I’ve been traveling around the state recently, speaking to various community groups and service clubs. As usual, when I get in a room with Michiganders, I learn a ton by asking questions:
How many are satisfied with the present state of politics in Michigan? How about in the country?
(Zero hands go up.)
How many feel you have much influence on either political party or on public policy?
(At most, one or two hands go up.)
How many feel special interests have favored access to the political system, often oiled by big contributions?
(Nearly all hands shoot up.)
How many are troubled by all the “dark money” – large, unreported and anonymous political contributions – sloshing around these days?
(Once again, nearly everybody.)
How many are troubled at very high levels of partisanship, which often results in policy gridlock?
You don’t have to listen to some speech of mine to have strong opinions about public trust in government and politics.
If nothing else, the Flint drinking water debacle offers in the starkest possible terms just why so many voters – on the right, the left, in the center – are angry with government at all levels.
They are disgusted with the bureaucrats who prefer to hide behind “regulatory compliance,” and dismissive of politicians who tolerate such betrayals of common sense – not to mention the regular and disgraceful attempts by all sides to blame somebody, anybody else for wholesale screw-ups.
Maybe the election this fall will cleanse our wounded trust in government, although somehow I doubt it. Before the campaign rhetoric reaches deafening levels, I think it’s enormously important that ordinary citizens have access to an easy, transparent way to express their feelings about our political system so their views can also become part of this year’s election dialogue.
That’s why the Center for Michigan’s public engagement campaign this year is aimed at soliciting citizen feedback about trust in government and the political system.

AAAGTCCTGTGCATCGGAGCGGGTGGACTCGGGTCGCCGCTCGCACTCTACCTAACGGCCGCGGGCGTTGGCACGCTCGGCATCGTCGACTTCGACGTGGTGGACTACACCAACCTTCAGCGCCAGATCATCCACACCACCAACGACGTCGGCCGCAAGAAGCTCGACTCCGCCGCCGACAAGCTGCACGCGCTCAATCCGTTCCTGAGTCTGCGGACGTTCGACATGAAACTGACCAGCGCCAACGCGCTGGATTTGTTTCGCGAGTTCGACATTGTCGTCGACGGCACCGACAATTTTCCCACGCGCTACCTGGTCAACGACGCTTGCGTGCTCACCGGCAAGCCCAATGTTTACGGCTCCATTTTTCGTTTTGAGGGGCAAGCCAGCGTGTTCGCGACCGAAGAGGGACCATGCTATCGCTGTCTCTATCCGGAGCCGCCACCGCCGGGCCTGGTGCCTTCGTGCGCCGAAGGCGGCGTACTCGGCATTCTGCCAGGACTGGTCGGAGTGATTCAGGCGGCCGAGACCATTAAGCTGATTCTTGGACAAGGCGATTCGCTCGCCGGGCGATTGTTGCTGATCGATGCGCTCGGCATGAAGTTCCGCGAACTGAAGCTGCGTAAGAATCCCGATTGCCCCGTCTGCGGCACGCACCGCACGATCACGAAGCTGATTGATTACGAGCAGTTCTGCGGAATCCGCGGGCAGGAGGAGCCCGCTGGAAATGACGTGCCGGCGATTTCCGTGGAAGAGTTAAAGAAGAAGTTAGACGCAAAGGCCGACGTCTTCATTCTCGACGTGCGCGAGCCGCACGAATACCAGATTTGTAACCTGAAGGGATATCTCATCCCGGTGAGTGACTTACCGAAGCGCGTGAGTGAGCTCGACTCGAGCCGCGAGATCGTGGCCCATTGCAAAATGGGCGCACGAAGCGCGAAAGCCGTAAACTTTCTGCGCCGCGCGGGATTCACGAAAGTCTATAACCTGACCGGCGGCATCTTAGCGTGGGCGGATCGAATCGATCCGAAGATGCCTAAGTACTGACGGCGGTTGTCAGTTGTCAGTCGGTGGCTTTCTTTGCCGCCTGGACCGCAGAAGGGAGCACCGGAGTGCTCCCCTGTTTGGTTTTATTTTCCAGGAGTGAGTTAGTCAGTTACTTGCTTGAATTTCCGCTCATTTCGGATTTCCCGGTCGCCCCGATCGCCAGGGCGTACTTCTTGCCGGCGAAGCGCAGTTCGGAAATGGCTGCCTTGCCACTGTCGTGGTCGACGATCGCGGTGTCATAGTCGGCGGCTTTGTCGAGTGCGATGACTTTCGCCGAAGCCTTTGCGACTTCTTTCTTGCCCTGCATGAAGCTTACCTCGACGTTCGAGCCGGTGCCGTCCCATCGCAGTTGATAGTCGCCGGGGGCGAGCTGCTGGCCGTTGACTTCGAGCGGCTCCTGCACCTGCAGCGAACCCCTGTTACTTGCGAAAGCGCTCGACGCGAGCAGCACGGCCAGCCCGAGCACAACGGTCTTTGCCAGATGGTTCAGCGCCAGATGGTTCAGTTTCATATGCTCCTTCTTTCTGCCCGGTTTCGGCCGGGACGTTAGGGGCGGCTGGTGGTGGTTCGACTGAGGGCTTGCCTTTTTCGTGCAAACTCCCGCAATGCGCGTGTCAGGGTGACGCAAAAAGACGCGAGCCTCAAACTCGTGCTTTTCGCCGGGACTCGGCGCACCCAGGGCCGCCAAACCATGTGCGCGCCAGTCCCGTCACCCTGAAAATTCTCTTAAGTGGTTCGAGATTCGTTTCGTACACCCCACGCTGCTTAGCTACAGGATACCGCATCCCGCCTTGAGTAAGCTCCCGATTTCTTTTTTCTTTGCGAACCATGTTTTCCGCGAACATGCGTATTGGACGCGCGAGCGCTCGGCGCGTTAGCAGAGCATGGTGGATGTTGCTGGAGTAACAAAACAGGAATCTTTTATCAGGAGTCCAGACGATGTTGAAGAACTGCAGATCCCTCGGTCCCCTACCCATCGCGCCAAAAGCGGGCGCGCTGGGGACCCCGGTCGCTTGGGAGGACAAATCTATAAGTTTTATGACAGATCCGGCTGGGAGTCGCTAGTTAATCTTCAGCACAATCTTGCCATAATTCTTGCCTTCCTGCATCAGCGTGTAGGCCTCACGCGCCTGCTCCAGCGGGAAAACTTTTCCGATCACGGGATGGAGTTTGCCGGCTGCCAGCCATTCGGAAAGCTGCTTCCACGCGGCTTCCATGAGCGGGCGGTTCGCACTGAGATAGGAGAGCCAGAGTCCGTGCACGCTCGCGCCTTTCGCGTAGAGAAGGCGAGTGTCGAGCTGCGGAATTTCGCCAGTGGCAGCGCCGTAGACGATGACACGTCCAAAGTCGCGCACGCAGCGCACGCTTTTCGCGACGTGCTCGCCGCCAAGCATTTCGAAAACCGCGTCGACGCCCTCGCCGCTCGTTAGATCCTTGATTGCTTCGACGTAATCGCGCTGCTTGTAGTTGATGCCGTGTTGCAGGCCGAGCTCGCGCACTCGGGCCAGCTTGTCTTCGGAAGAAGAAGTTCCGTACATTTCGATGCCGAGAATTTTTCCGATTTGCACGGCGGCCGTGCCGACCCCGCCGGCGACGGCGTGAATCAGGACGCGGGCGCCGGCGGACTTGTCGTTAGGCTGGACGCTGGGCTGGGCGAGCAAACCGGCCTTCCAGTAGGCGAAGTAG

Starting this week and continuing throughout the year, the Center will be holding “community conversations” all around Michigan aimed at unearthing and expressing citizen attitudes.
Although I expect there will be plenty of griping (to put it mildly), we’re also going to try to tease out citizen ideas about how we can improve our politics and better provide competent government services to people who need and expect them.
“Restoring Trust in Michigan’s State Government” marks the seventh round of statewide conversations facilitated by the Center. This year, we’ll aim at bringing together 3,000 Michigan residents to express their opinions. Since 2007, the Center (a nonprofit, nonpartisan organization) has engaged more than 40,000 Michigan citizens in this continuing outreach campaign, the largest public engagement campaign in Michigan history.
If the history of these conversations is any guide, what people say won’t be just idle chatter, either. The record shows clearly that community conversations over the past several years played a vital role in stimulating state government to more than double state support for the Great Start Readiness Program, the state’s pre-K effort aimed at helping poor and vulnerable four year-olds succeed in school. Other achievements include reducing state spending on prisons by $250,000, toughening teacher certification requirements and developing a fair and objective system for schools and parents to evaluate teacher effectiveness.
If democracy is to mean anything at all, it has to mean engaged citizens sharing their ideas in mutually respectful and nonpartisan discussions can have a big role in developing and carrying out public policy. Looked at in this way, the objective of this citizen engagement program is to help bottom-up, citizen-driven democracy overcome an increasingly polarized, ineffective and nonresponsive political system that too often masquerades as “democracy.”
The Center is looking for community leaders who can bring together 20-50 local citizens for these critically important conversations. If anyone who reads this column is interested in learning more about how to host a community conversation, please call the Center for Michigan at 734.926.4285 or email us at firstname.lastname@example.org.
If you are unable to host a conversation but are interested in finding a way to make your views count by participating, I suggest you visit the Center’s Community Conversation calendar on our website to find a gathering near you.
Either way, you’ll be doing your part by starting the process of once again working to make a stand-up case for increasing public trust in an increasingly untrustworthy political system.